According to this post: barrreport.com, such a high values as I have should be dangerous for fish, so how can that be that in my tank the ORP is so high, although I do not add anything in there (except a small doses of liquid carbon, as I don't use pressurized CO2 there). I don't use any fertilizers, and I have only a very small HOB filter there.

PS: The tank is about 2 months old. You can look at it here: www.prirodni-akvarium.cz (test #3).
 

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Just Tryin' to Make a Living-Times Are Tough...

Hi Marcel,

In as much as you have 150-mg/l (ppm) Nitrates and are not fertilizing that means that ammonia/ammonium is coming from somewhere.

I am sure the terrestrial fertilizers are producing the ammonia/ammonium, beyond what the algae can consume and your biological filtration in this case just happens to include algae and will continue to do so until the excess nutrients are consumed (exported).

You are providing a lot of light and no creatures to add organic material to the water so it is extremely clean. Getting close to a level that could harm the critters keeping it so clean.

More later, I have some real life issues I am dealing with at the moment.

Respectfully,
Joe
FBTB
 

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Hi Joe,

yes, the source of such a high nitrates is for sure the terrestrial fertilizer which is leaking through the substrate into the water column. I can fix that, but I would like to test this unusual environment, so I just let it be ... not doing anything with it for now. As there are no critters I need not worry. There are just some indestructible snails.

I was just curious why could it be that I have such a high ORP in there + a lot of algae at the same time ... because according to the table on barrreport.com at such a high ORP the environment should be algae-unfriendly.

Marcel
 

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Cycles

Hi Marcel,

Yes, with the ORP values climbing into the 500-mV ranges for sustained periods of time, the water is becoming an increasingly hostile environment for the microbes, what you have is nature’s version of added hydrogen peroxide. These really is no paradox, your system is working hard to find equilibrium.

You have a young system with a tremendous amount of added energy (lights mainly), extreme nutrient load, nowhere near enough plants to consume/export the nutrients.

I would say it also makes me think the tank temperature and pH are likely (relatively) low.

Best guess is the HOB filter is “slimy,” a good load of biofilm, this is the protection for the microbes from the oxidizer. I would assume the same would be true at the substrate surface. The lava rock provides an excellent environment for the nitrifying bacteria. The algae is consuming a great deal of nutrients and producing a good deal of oxygen, in fact, producing hydrogen peroxide.

I am assuming COD test with potassium dichromate (best) or potassium permanganate (okay) with the excess oxygen estimated by titration.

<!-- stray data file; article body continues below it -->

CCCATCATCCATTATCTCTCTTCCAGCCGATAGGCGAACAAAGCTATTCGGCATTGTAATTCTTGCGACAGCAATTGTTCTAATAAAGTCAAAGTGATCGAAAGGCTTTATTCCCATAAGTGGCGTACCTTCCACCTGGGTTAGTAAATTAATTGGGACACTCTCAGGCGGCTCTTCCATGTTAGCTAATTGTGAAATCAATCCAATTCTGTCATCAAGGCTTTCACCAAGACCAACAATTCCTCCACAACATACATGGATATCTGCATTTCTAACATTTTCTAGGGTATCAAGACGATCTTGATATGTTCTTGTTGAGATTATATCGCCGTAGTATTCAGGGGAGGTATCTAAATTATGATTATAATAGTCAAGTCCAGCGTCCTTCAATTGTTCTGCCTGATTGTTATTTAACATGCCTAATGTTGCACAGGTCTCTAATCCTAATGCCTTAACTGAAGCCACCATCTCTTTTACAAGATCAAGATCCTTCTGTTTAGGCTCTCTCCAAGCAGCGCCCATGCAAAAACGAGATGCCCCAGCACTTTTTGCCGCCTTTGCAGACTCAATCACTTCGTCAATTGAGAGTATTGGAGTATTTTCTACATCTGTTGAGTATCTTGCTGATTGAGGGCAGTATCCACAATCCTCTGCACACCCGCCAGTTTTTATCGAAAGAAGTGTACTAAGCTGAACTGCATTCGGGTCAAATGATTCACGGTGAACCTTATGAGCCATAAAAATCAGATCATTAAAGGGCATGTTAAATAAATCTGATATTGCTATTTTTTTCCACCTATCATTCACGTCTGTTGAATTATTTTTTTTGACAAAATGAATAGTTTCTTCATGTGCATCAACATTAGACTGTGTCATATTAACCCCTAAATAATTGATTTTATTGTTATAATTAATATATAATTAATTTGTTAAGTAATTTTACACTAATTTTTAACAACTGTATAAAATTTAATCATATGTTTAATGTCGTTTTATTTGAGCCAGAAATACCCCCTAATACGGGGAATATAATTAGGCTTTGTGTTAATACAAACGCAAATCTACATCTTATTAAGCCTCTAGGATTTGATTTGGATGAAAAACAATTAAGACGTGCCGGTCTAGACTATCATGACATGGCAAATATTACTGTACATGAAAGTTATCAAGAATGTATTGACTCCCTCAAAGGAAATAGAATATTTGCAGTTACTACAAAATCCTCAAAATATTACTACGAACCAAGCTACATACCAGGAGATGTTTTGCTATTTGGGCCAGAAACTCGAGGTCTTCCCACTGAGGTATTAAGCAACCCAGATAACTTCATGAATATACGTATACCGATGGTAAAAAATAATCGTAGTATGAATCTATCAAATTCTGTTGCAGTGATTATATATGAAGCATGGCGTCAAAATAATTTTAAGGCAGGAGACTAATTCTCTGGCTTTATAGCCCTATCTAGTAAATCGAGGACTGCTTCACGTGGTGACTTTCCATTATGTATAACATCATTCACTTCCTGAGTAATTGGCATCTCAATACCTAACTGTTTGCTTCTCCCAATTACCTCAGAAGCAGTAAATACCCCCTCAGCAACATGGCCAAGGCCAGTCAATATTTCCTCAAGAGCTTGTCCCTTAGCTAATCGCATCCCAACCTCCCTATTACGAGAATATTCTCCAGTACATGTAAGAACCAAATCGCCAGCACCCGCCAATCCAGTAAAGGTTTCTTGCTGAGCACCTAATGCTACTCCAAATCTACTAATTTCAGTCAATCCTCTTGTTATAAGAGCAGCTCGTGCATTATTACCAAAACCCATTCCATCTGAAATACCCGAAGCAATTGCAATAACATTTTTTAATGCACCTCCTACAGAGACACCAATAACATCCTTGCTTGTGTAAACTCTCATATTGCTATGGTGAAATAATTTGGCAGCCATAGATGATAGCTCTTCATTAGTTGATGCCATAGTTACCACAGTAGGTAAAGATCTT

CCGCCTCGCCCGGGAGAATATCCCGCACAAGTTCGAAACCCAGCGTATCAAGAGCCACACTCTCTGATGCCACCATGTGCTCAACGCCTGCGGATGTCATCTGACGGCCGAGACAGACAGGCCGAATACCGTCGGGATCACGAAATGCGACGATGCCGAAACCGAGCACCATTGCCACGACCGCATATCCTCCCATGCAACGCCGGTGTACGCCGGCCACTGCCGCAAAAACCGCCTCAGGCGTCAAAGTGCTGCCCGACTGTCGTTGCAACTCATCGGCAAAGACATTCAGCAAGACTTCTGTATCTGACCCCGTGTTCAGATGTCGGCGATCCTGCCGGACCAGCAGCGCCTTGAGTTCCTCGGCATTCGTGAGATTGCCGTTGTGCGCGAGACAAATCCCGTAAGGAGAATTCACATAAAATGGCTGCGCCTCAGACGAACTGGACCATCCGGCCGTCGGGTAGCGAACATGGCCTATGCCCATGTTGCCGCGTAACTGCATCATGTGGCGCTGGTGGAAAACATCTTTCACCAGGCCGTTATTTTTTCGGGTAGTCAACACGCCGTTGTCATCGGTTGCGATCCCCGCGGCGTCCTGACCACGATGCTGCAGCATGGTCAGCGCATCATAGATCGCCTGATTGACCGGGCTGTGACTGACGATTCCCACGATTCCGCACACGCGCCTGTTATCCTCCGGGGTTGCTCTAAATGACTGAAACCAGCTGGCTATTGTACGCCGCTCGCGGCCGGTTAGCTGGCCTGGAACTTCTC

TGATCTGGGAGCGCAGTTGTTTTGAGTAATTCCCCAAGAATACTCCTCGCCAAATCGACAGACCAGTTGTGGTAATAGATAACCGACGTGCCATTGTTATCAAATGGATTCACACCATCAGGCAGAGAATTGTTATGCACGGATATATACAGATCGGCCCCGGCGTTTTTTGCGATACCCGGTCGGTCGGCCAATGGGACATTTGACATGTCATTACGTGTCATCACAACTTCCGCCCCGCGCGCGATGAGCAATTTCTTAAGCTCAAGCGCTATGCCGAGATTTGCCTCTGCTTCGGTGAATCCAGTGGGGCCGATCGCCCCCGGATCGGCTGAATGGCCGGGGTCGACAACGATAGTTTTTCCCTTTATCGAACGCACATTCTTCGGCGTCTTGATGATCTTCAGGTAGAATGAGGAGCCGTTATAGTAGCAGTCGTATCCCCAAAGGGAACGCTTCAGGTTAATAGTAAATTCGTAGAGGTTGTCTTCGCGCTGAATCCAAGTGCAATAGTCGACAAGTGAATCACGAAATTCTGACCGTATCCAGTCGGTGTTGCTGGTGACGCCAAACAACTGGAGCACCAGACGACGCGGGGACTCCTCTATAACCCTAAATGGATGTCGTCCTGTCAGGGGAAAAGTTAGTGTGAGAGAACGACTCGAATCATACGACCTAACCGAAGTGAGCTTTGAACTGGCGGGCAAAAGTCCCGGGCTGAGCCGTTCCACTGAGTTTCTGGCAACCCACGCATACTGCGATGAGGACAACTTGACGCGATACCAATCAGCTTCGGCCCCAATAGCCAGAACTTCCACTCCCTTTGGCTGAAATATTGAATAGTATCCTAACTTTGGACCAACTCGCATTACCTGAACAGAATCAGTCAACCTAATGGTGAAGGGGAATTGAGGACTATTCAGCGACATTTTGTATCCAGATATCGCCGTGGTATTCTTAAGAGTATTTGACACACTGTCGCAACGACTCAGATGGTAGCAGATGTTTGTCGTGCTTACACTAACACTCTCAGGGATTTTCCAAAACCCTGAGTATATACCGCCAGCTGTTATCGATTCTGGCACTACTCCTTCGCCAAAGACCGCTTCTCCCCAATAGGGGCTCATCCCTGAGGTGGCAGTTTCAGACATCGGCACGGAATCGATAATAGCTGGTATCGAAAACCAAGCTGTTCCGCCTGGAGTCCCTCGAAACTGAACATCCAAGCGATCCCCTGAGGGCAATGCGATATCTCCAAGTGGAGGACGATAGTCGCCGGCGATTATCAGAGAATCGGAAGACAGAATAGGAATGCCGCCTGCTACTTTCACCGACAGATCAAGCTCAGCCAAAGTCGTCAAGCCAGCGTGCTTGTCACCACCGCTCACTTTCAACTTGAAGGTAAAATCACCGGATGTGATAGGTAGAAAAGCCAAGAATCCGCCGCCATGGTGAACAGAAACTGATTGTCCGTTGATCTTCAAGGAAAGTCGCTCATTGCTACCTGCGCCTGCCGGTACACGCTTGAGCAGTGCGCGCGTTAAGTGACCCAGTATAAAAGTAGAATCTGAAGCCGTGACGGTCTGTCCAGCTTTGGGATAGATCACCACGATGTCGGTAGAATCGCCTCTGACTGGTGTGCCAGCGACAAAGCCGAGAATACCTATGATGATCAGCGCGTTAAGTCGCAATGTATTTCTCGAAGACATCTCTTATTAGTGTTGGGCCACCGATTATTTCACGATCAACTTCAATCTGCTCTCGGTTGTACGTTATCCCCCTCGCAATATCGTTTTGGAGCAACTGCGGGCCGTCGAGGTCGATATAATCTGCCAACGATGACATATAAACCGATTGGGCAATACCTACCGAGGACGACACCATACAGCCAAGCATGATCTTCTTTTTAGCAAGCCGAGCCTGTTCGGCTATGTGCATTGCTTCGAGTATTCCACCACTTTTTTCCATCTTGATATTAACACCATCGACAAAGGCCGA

The problem with COD (chemical oxygen demand) as an indicator in this case is the high oxidation level of the solution, would seem to be an interference.

I like that you are allowing this to proceed, I have done this a couple of times but at half (or less) the light you are using. In each case, the tanks went through a “crash,” then recovered and went on to be stable systems.

Our aquariums do not really cycle, s in the neat way the advertisers would have us think; there are several cycles, really, it is closer to waves. In systems not reasonably balanced, they simply have a more dramatic way of achieving equilibrium.

Respectfully,
Joe
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Hi Joe,

the temperature is somewhere around 22°C (72°F), so it's low. The pH is ~5.4, so also very low. I know this environment is not good for microbes. In normal case I won't allow the tank to have such a hostile conditions too long. Normally I do my best to up the temperature and pH, and have a reasonable level of oxygen for microbes to work effectively, so that the tank can stabilize as soon as possible. But as I already said, I did not understand the high ORP values. You say that the reason is probably algae producing hydrogen peroxide. I have to say I did not know that algae can produce H2O2, but that would explain a lot.

Still, that lead me to another question:
Why I do not have such a high ORP values in my second tank, where there is even stronger light (around 120 µmol PAR at the substrate), and much more plants? I have another 15G tank with quite efficient canister filtration, CO2 supply, ADA Aqua Soil substrate, only 10 little sakura shrimps ... where the ORP is between +350 to +400 mV. There are virtually no visible algae. But why the redox do not go as high as in the small 3G tank? Do you think that algae produce more H2O2 then plants (if both has about the same biomass)? Or does filtration or water movement "outgass" the H2O2 (as in the bigger tank I use better filtration and ripple the water surface, unlike the smaller one)? Or do I "reset" the ORP each time I change water in the bigger tank ... so if I stop doing water changes, the ORP will finally come to similar values as in the smaller tank (where I don't do water changes as often)?

Thank you, Joe, for your comments.

Marcel